I would strongly recommend that you capture as much data as possible and hence set the picture quality to the largest raw format available. I’ve read one photography book that recommends JPEG unless you are a really keen photographer prepared to spend time sitting in front of a computer processing images. The problem with this advice is that it doesn’t allow for your growth as a photographer. I used to travel and take snapshots, and only became interested in photography after, somewhat accidentally, ending up on a photographic trip to the Arctic. I now look rather sadly at the images from my first DSLR camera taken on trips to Botswana and the Antarctic as they were captured in JPEG. Even though my processing skills have improved dramatically, there is little that I can do with them as the original data is lost. I think the purchase of a DSLR shows that you are at least thinking about photography as a hobby and something more than simply taking snapshots. Leave yourself the option of spending more time on processing images in the future by capturing raw. In the meantime, you can always do minimal processing which really requires only a few clicks or slider adjustments before exporting your image as a JPEG ready to be printed or posted online.

Two other things to check when you set up the camera are the beep and card reminder settings. Cameras are often set up to beep when they focus on a subject. Apart from being annoying to fellow photographers, the beep can be problematic when photographing wildlife or events such as concerts. It is therefore best to switch it off when you take the camera out of the box and always leave it at that setting. If your camera has an integrated flash, you might also consider switching off automatic firing of the flash to avoid it going off unexpectedly in situations where flash is not allowed or could cause problems. I remember a young bull elephant once getting rather upset when someone’s flash went off unintentionally! The card reminder setting controls whether the camera allows images to be taken if there is no memory card in the camera. You might ask why this should even be possible and the simple answer is that it allows someone to try out a camera in a store without their image actually being stored. It is important to check that the reminder setting is activated. I knew someone who spent a Christmas taking lots of family photos with a new camera given to her by an ex-husband, only to discover later that there was no memory card in the camera. Of course, the ex-husband was blamed.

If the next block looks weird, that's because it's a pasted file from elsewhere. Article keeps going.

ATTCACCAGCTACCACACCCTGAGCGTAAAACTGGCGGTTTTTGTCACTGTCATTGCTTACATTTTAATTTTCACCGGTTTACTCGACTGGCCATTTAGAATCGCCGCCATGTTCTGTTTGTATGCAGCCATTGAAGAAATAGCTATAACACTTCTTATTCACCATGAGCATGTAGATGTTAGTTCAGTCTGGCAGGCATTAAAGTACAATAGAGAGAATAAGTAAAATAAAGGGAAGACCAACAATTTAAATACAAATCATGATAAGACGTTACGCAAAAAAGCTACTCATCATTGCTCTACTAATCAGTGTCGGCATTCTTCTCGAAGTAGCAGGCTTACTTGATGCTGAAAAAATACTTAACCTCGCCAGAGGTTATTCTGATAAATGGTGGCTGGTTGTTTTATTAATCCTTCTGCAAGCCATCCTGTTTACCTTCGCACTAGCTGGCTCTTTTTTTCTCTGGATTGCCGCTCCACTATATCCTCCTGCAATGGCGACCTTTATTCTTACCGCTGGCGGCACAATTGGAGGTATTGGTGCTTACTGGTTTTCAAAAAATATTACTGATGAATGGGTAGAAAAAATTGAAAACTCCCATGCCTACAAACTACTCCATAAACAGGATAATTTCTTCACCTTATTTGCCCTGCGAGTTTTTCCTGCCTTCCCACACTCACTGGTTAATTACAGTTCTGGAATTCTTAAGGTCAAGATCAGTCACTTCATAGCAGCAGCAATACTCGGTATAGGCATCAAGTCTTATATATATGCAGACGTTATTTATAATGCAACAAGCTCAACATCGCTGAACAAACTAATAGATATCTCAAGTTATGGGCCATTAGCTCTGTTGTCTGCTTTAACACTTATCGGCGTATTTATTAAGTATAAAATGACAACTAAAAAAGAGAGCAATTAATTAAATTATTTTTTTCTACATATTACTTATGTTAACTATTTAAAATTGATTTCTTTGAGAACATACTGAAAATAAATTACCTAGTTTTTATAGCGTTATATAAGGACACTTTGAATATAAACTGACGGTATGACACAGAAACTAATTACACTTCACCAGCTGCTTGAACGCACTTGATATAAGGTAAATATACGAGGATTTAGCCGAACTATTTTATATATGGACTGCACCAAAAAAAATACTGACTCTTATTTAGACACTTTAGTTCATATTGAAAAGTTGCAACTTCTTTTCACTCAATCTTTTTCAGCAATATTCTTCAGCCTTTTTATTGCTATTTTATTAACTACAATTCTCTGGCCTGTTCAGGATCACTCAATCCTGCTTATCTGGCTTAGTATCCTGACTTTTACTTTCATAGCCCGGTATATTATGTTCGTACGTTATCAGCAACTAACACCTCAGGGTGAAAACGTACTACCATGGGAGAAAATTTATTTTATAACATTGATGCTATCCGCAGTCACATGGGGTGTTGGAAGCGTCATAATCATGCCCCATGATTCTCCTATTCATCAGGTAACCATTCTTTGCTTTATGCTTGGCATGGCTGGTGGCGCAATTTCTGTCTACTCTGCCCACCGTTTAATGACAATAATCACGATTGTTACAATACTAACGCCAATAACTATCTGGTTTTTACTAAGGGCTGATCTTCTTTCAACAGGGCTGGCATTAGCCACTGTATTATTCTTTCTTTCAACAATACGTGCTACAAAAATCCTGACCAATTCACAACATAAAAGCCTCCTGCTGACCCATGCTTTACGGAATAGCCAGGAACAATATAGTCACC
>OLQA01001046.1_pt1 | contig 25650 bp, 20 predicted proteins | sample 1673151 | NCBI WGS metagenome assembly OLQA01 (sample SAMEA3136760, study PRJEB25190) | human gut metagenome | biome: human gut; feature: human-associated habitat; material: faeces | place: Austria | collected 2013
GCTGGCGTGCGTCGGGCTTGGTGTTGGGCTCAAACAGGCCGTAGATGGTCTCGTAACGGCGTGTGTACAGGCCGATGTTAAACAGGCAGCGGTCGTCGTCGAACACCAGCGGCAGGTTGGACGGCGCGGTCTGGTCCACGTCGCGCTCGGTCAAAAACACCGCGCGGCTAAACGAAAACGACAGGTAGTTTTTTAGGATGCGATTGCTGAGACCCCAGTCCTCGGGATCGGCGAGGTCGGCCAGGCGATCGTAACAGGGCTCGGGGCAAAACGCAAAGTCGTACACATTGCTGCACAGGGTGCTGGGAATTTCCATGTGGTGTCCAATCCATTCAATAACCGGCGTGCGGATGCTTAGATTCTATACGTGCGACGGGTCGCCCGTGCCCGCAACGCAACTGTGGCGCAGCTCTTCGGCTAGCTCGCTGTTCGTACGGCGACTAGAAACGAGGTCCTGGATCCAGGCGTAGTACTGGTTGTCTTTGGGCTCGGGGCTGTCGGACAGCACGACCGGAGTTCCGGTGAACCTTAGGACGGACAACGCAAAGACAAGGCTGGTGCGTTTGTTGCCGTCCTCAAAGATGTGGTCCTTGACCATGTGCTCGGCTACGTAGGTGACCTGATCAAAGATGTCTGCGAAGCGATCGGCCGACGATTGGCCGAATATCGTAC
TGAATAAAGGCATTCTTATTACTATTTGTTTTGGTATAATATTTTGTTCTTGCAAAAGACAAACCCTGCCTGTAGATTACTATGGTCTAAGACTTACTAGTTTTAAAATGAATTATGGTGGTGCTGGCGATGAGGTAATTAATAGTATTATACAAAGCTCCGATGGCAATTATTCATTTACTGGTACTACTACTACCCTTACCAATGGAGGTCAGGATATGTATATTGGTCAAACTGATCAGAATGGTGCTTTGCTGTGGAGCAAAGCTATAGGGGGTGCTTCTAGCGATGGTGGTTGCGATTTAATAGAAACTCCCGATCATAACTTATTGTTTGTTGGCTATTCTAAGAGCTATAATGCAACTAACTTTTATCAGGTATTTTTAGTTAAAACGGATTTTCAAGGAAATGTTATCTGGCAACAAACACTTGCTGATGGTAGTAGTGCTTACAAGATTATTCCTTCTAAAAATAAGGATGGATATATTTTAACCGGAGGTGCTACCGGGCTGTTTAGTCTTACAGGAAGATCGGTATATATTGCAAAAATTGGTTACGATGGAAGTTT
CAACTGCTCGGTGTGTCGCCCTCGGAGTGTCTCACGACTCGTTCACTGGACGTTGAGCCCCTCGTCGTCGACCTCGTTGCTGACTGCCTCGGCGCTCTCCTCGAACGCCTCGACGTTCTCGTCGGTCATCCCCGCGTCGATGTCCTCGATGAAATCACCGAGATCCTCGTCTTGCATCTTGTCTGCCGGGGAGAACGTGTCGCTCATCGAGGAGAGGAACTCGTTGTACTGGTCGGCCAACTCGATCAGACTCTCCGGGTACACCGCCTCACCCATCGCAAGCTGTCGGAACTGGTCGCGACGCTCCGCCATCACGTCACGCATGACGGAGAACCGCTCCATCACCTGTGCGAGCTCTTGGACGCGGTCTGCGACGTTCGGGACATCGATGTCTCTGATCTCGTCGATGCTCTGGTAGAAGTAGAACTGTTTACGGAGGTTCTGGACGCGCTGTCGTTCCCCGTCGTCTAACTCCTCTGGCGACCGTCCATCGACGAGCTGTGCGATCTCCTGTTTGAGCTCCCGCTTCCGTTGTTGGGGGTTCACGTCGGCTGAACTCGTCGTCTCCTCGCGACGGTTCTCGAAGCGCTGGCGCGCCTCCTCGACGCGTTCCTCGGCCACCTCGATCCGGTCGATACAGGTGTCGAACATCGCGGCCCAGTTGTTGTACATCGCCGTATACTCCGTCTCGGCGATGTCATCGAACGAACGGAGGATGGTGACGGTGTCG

Last, but not least, is a setting that comes as a revelation when people find out about it later down the line. Next to the viewfinder eyepiece, there should be a dioptric adjustment dial that allows you to adjust the setting for your eyesight so that the information displayed in the viewfinder is sharp. I once attended a photography workshop for beginners where many people said this was the most useful discovery of the day. I’ve also had a fellow photographer pass their camera to me to check something and I couldn’t read anything in the viewfinder as it was totally blurred. When I asked if it was really adjusted to their eyesight, it turned out that they didn’t know it could be adjusted. They were amazed at how much easier everything became once they could easily read their camera settings in the viewfinder. You should remember to check this periodically, as the dial can sometimes be knocked accidentally and the best settings may vary according to specific eyewear and contact lenses.

These are all general settings that you can leave in place. The next thing is to learn about the basic settings used to capture specific images and I hope to share some tips with you for settings used to take wildlife images in future articles.